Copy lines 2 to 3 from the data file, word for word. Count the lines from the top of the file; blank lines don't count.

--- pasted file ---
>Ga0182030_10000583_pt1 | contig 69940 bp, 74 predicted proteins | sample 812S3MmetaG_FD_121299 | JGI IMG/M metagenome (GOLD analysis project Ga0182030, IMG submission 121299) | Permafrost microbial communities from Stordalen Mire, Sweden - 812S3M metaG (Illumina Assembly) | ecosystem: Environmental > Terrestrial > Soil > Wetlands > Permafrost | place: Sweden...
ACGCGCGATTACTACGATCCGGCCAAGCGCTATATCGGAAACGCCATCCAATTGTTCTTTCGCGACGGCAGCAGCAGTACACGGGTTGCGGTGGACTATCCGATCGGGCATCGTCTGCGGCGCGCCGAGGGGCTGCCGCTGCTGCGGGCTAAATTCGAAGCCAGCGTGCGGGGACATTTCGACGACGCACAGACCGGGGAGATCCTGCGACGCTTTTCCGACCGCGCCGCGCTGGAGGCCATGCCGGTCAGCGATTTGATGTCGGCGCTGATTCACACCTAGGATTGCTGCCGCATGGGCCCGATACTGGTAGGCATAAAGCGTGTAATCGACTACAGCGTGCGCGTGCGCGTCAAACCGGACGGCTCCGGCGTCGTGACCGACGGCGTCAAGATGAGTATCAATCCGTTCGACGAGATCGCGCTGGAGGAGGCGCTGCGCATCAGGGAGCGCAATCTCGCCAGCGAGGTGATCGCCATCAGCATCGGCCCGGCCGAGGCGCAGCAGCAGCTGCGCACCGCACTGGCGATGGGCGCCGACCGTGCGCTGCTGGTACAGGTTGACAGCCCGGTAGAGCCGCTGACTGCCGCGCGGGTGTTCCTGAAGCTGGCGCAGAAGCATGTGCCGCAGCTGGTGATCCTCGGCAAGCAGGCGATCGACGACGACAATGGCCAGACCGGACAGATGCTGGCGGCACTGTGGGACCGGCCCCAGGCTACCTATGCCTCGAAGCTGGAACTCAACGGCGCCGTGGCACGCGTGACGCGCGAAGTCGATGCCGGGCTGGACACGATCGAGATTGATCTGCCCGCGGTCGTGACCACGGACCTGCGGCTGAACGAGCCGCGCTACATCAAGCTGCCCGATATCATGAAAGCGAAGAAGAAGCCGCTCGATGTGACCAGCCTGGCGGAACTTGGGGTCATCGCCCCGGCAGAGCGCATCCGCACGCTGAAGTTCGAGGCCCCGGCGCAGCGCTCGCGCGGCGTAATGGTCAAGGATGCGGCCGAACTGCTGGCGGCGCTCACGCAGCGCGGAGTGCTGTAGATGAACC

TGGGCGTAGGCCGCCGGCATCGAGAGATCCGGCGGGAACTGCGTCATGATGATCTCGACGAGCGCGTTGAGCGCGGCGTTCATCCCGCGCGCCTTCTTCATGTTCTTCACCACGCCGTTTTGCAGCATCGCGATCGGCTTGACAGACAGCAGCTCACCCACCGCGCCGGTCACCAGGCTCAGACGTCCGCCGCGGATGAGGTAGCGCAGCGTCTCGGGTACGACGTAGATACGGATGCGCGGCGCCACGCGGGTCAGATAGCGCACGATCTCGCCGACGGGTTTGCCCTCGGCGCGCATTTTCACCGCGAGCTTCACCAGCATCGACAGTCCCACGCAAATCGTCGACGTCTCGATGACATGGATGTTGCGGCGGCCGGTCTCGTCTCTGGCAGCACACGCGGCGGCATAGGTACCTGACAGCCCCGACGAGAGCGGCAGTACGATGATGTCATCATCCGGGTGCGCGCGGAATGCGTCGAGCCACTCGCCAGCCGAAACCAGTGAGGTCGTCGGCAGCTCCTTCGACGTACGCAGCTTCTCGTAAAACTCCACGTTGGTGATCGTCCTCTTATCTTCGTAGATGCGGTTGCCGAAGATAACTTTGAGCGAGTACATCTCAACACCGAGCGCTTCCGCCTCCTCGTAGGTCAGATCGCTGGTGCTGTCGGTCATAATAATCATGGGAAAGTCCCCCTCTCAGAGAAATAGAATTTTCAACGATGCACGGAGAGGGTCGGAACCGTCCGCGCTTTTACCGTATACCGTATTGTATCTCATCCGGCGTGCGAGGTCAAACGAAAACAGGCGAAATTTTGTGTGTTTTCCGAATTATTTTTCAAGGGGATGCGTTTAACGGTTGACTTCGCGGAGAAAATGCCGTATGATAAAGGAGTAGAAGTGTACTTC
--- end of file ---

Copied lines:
ACGCGCGATTACTACGATCCGGCCAAGCGCTATATCGGAAACGCCATCCAATTGTTCTTTCGCGACGGCAGCAGCAGTACACGGGTTGCGGTGGACTATCCGATCGGGCATCGTCTGCGGCGCGCCGAGGGGCTGCCGCTGCTGCGGGCTAAATTCGAAGCCAGCGTGCGGGGACATTTCGACGACGCACAGACCGGGGAGATCCTGCGACGCTTTTCCGACCGCGCCGCGCTGGAGGCCATGCCGGTCAGCGATTTGATGTCGGCGCTGATTCACACCTAGGATTGCTGCCGCATGGGCCCGATACTGGTAGGCATAAAGCGTGTAATCGACTACAGCGTGCGCGTGCGCGTCAAACCGGACGGCTCCGGCGTCGTGACCGACGGCGTCAAGATGAGTATCAATCCGTTCGACGAGATCGCGCTGGAGGAGGCGCTGCGCATCAGGGAGCGCAATCTCGCCAGCGAGGTGATCGCCATCAGCATCGGCCCGGCCGAGGCGCAGCAGCAGCTGCGCACCGCACTGGCGATGGGCGCCGACCGTGCGCTGCTGGTACAGGTTGACAGCCCGGTAGAGCCGCTGACTGCCGCGCGGGTGTTCCTGAAGCTGGCGCAGAAGCATGTGCCGCAGCTGGTGATCCTCGGCAAGCAGGCGATCGACGACGACAATGGCCAGACCGGACAGATGCTGGCGGCACTGTGGGACCGGCCCCAGGCTACCTATGCCTCGAAGCTGGAACTCAACGGCGCCGTGGCACGCGTGACGCGCGAAGTCGATGCCGGGCTGGACACGATCGAGATTGATCTGCCCGCGGTCGTGACCACGGACCTGCGGCTGAACGAGCCGCGCTACATCAAGCTGCCCGATATCATGAAAGCGAAGAAGAAGCCGCTCGATGTGACCAGCCTGGCGGAACTTGGGGTCATCGCCCCGGCAGAGCGCATCCGCACGCTGAAGTTCGAGGCCCCGGCGCAGCGCTCGCGCGGCGTAATGGTCAAGGATGCGGCCGAACTGCTGGCGGCGCTCACGCAGCGCGGAGTGCTGTAGATGAACC

TGGGCGTAGGCCGCCGGCATCGAGAGATCCGGCGGGAACTGCGTCATGATGATCTCGACGAGCGCGTTGAGCGCGGCGTTCATCCCGCGCGCCTTCTTCATGTTCTTCACCACGCCGTTTTGCAGCATCGCGATCGGCTTGACAGACAGCAGCTCACCCACCGCGCCGGTCACCAGGCTCAGACGTCCGCCGCGGATGAGGTAGCGCAGCGTCTCGGGTACGACGTAGATACGGATGCGCGGCGCCACGCGGGTCAGATAGCGCACGATCTCGCCGACGGGTTTGCCCTCGGCGCGCATTTTCACCGCGAGCTTCACCAGCATCGACAGTCCCACGCAAATCGTCGACGTCTCGATGACATGGATGTTGCGGCGGCCGGTCTCGTCTCTGGCAGCACACGCGGCGGCATAGGTACCTGACAGCCCCGACGAGAGCGGCAGTACGATGATGTCATCATCCGGGTGCGCGCGGAATGCGTCGAGCCACTCGCCAGCCGAAACCAGTGAGGTCGTCGGCAGCTCCTTCGACGTACGCAGCTTCTCGTAAAACTCCACGTTGGTGATCGTCCTCTTATCTTCGTAGATGCGGTTGCCGAAGATAACTTTGAGCGAGTACATCTCAACACCGAGCGCTTCCGCCTCCTCGTAGGTCAGATCGCTGGTGCTGTCGGTCATAATAATCATGGGAAAGTCCCCCTCTCAGAGAAATAGAATTTTCAACGATGCACGGAGAGGGTCGGAACCGTCCGCGCTTTTACCGTATACCGTATTGTATCTCATCCGGCGTGCGAGGTCAAACGAAAACAGGCGAAATTTTGTGTGTTTTCCGAATTATTTTTCAAGGGGATGCGTTTAACGGTTGACTTCGCGGAGAAAATGCCGTATGATAAAGGAGTAGAAGTGTACTTC